It is being billed as a military exercise, but when Russian and Belarusian forces start Zapad-2017 this week, many neighbouring countries will be looking on nervously.
Zapad-2017 (“West-2017”) is a joint strategic-level exercise involving Russian and Belarusian military forces, expected to begin on 14 September in Russia’s western military district Kaliningrad, and across Belarus.
It is scheduled to last about a week, but may well go on for longer. The exercise is part of a four-year rolling cycle of manoeuvres that focus each year on one broad region or “front” (“West”, “Eastern”, “Central” or “Caucasus”). This year’s Zapad exercise though is drawing much greater attention than did its predecessor in 2013.
The context has changed significantly. Russia has seized and annexed Crimea; it has supported a separatist war in eastern Ukraine with weaponry, training and, for periods, its own combat units. Russia is thus seen by several Nato countries as much more threatening.
Ukrainian President Petro Poroshenko has described Russia’s build-up for the exercise as “preparations for an offensive war on a continental scale”. Ukrainian border defences, he said, are being bolstered.
He also pointed to the fact that in his view, Russia has form here, using the pretext of an exercise to mobilise and position forces to conduct offensive operations. President Poroshenko said he could not rule out the possibility that the drill “may be used as a smokescreen to create new Russian army assault groups to invade Ukrainian territory”.
Units on the move
Nato watchers and insiders do not necessarily share this concern about an all-out invasion of Ukraine.
Russia expert Keir Giles, a fellow at Chatham House think tank, acknowledges that “previous Russian exercises on this scale have prepositioned troops for undertaking military operations, against Georgia in 2008 and against Ukraine in 2014”.
However, he says, “both of those moves were precipitated by an immediate political crisis – currently absent in Europe.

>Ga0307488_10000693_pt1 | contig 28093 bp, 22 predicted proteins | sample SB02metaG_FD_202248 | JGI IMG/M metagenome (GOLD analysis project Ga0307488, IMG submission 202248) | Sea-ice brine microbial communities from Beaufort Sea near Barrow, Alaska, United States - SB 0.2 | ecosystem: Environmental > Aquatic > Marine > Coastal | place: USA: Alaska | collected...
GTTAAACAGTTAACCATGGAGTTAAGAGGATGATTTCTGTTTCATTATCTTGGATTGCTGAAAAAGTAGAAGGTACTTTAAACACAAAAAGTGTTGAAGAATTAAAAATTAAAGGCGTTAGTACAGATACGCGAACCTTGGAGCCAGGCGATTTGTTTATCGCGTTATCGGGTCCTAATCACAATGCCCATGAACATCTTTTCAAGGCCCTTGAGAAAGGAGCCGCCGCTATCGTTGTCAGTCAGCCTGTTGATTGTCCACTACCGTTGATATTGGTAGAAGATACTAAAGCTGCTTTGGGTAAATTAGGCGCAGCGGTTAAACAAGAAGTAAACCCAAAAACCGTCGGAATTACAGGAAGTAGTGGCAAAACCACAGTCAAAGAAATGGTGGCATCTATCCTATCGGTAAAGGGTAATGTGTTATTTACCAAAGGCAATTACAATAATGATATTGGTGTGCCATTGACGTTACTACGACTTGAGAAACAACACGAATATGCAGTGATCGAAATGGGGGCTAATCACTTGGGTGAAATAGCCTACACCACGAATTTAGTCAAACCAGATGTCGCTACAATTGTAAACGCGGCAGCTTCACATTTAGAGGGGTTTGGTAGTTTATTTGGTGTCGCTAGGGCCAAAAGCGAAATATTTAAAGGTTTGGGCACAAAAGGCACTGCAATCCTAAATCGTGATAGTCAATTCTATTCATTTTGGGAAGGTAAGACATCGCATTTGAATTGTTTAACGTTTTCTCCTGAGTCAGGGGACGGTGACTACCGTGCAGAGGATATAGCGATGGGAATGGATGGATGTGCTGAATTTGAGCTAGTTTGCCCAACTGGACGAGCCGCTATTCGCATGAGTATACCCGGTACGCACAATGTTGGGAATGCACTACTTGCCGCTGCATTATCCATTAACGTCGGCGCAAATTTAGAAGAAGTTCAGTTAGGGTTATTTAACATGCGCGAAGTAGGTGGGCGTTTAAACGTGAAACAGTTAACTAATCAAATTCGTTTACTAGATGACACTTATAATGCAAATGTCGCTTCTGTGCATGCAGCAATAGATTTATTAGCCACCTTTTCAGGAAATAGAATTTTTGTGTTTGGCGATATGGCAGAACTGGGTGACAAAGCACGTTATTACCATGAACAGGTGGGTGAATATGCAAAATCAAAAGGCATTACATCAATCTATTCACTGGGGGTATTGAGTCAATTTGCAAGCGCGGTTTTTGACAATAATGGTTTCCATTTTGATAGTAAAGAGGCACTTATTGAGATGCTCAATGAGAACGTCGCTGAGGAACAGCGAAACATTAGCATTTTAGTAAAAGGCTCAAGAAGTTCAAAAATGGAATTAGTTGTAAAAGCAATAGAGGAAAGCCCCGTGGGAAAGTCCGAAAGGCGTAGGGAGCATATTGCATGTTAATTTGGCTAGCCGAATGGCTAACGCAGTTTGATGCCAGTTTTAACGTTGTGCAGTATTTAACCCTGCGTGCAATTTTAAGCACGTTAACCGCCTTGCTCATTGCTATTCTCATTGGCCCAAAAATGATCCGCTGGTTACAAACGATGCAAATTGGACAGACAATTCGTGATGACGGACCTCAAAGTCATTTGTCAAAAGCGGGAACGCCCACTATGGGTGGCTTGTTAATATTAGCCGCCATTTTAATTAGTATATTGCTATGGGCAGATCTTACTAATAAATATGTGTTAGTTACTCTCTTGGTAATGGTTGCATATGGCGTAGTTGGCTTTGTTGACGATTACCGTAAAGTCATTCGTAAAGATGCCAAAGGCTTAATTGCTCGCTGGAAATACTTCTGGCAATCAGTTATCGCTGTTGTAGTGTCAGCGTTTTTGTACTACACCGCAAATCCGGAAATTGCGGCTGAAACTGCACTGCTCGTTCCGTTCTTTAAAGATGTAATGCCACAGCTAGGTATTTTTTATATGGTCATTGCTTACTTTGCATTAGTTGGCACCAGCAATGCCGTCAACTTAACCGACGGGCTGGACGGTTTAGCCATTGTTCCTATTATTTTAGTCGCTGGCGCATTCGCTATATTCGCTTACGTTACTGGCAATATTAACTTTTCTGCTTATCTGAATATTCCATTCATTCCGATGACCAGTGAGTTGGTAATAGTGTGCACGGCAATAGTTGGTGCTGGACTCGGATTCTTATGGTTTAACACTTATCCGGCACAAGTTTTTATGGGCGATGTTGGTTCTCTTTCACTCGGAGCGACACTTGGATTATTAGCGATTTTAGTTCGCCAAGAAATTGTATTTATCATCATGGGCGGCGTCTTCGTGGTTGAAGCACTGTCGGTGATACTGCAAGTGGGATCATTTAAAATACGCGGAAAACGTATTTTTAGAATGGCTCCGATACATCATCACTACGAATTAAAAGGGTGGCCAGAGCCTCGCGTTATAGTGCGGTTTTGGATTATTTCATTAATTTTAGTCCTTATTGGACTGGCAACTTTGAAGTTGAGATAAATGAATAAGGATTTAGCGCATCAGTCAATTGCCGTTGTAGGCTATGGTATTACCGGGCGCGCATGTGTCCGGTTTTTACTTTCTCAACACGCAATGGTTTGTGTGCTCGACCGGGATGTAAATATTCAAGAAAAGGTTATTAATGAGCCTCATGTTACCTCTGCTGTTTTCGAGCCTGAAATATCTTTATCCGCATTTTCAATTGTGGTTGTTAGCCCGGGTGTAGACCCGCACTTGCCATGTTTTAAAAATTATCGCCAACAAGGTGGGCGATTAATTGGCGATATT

“And there have been plenty of other major Russian exercises in between,” he says, “which did not end up with somebody getting invaded”.
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Nonetheless, the fear of a resurgent and more aggressive Russia is real enough. That is why, over the past year, Nato has sent small multi-national units to Poland and to each of the three Baltic republics to underline its deterrent message. And that is why this year’s war games will be watched so closely.
Just how closely is a contentious issue. Russia, unlike Belarus, has been far more reluctant to invite Western observers in any number. This despite the fact that, as a member of the OSCE international security body, it is obliged to send out broad invitations if an exercise numbers more than 13,000 troops.
Mr Giles notes that, while Russia may be “content to see Europe alarmed at the prospect of Moscow throwing its military weight around”, Belarus seeks instead to calm the situation. The siting of the exercise in ranges across the middle of the country – not near the Polish and Lithuanian borders – was a deliberate policy decision intended to reduce the chances of misinterpretation, or incidents when Russian troops and aircraft come close to Nato borders.